Archive for ‘Freezer Friendly’

January 12, 2011

Beef Bourguignon (#1)

To continue with my “Making it with Your Own Hands” goal, here is a recipe that is a good weekend dinner, and is excellent to freeze the leftovers for quick a weeknight meal. In the Basil-Garlic Bread post I mentioned I purchased a Tyler Florence book – Stirring the Pot, which inspired me to become more organized. The thing that intrigued me the most about the book is the suggestion to use a freezer to the fullest, rather than it being a graveyard of freezer burned foods that go to waste in the end.

You know, I always liked the idea of buying in bulk to save money and trips to the grocery store. But it always seems I forget to “thaw” something for dinner and I end up looking in the freezer, walking away and deciding to go get something from the store when I have perfectly good food at home! On top of that, the only beef I will freeze is ground beef because steaks and other cuts have a different flavor after freezing/thawing that I don’t care for. Which Florence has some advice  in his book about freezing meat, and it becomes very apparent to me why I don’t like frozen beef. (Note, I’m not saying you shouldn’t freeze for bulk it just doesn’t work for me. I do freeze whole chickens and pork ribs that are vacuum packed and they seem to work just the same).

Florence suggests:
Beef = 1 week
Whole chicken = 1 month

Food Safety rules (USDA online)
Beef = 4-12 months
Ground Beef = 3-4 months
Whole Poultry = 12 months
Chicken Pieces = 9 months

Florence’s advice is not for safety reasons, but for quality purposes! Think fresh food, not a year old chicken with ice crystals!

Freezer burn is when food dries out. The moisture from inside the food is squeezed out during the freezing process and forms ice crystals – so food is dehydrated during freezing. Makes sense now! Sauces, cooked vegetables, and other prepared meat dishes hold up well the in the freezer. Especially foods with sauces are ideal because there is plenty of moisture in sauce, so the food doesn’t dry out as fast. This is exactly the type of information I want to put to use and share with you. The only problem with Florence’s book is that he doesn’t really dive into that idea – he only touches on it at the beginning and leaves you wanting more ideas…(we I did anyway).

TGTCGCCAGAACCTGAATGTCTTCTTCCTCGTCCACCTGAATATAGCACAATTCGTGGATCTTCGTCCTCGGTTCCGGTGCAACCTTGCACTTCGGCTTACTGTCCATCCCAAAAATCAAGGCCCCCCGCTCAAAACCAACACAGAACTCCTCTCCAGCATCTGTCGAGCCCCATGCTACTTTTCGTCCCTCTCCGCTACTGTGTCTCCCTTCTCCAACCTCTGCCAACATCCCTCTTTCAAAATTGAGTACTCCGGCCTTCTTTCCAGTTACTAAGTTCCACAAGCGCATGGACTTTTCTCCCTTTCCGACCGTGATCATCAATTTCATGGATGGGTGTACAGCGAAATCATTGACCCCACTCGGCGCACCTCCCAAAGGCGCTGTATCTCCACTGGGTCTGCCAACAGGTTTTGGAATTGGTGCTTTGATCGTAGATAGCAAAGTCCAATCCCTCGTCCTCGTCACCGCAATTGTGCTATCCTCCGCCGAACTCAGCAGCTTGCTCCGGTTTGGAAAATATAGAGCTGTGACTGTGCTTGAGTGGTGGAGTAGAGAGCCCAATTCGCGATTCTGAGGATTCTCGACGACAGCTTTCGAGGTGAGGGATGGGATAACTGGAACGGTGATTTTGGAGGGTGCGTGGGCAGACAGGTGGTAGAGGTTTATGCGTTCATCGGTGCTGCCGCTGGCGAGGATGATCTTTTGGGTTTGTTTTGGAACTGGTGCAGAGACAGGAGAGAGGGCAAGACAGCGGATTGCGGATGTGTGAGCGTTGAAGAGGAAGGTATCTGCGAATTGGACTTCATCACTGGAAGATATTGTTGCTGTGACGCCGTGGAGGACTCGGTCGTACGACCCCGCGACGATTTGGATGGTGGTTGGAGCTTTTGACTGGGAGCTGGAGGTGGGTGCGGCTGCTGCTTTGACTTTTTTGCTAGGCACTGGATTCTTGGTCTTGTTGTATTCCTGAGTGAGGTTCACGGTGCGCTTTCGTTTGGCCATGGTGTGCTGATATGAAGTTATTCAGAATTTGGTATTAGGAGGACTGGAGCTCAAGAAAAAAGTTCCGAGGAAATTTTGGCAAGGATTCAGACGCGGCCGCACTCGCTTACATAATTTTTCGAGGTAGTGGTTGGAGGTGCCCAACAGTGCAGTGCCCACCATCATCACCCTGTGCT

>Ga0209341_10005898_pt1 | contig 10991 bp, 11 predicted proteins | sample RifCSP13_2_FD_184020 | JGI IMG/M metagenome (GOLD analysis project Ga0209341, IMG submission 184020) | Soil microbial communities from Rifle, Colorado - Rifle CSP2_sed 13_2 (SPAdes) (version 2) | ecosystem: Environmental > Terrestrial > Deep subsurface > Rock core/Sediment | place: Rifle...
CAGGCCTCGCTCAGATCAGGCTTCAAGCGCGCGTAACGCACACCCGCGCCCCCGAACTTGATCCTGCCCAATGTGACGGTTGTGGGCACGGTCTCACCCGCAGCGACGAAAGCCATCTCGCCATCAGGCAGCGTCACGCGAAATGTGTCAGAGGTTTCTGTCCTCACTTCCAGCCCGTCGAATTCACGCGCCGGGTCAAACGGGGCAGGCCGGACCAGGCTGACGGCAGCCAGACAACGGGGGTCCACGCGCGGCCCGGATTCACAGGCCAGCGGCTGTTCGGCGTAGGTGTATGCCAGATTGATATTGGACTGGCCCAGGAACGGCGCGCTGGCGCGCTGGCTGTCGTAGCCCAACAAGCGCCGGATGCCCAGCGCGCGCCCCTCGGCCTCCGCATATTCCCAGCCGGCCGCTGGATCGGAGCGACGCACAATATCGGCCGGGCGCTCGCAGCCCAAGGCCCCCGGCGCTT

As I mentioned before, I like to cook new things on the weekend – when I have time to spend three hours or more on Beef Bourguignon, or a few hours to roast a whole chicken. On New Year’s weekend I made Ham and Beans and Beef Bourguignon. There was so much left over I was able to add some to the freezer for future dinners. So I saved two bags of Ham and Beans and one of Beef Bourguignon – with enough to make one dinner for both my daughter and I out of each bag. Tonight we took out the Beef Bourguignon, and it was just as good as the first round. Stews have sauces so they freeze well and because there are no potatoes in the Bourguignon it’s a good stew to freeze your left over – or make extra to freeze for another dinner.

You can always add the potatoes the day you reheat a dish. While this recipe is really great, I must say I still have to try Julia Child’s Boeuf Bourguignon to really “test” this recipe. But for now this still is a really great recipe, I like the flavor of the rosemary with beefiness of this meal (that is not in Childs’s recipe).

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Served with parmesan mashed potatoes and peas

(tylerflorence.com)

  • Extra-virgin olive oil
  • 4 bacon slices, cut into 3-inch strips
  • 4 pounds beef chuck or round, cut into 2-inch cubes
  • Kosher salt and freshly ground black pepper
  • 1 tablespoon tomato paste
  • 3 tablespoons all-purpose flour
  • ¼ cup Cognac (Brandy)
  • 1/2 bottle dry red wine, such as Burgundy
  • 5 cups low-sodium beef broth
  • Bouquet garni (2 fresh rosemary sprigs, 8 fresh thyme sprigs, 2 bay leaves, tied together with kitchen twine or tied in cheesecloth)
  • 3 garlic cloves, chopped
  • 1 pound white mushrooms, sliced thick
  • 3 cups blanched and peeled pearl onions
  • Pinch sugar
  • Fresh flat-leaf parsley, chopped, for garnish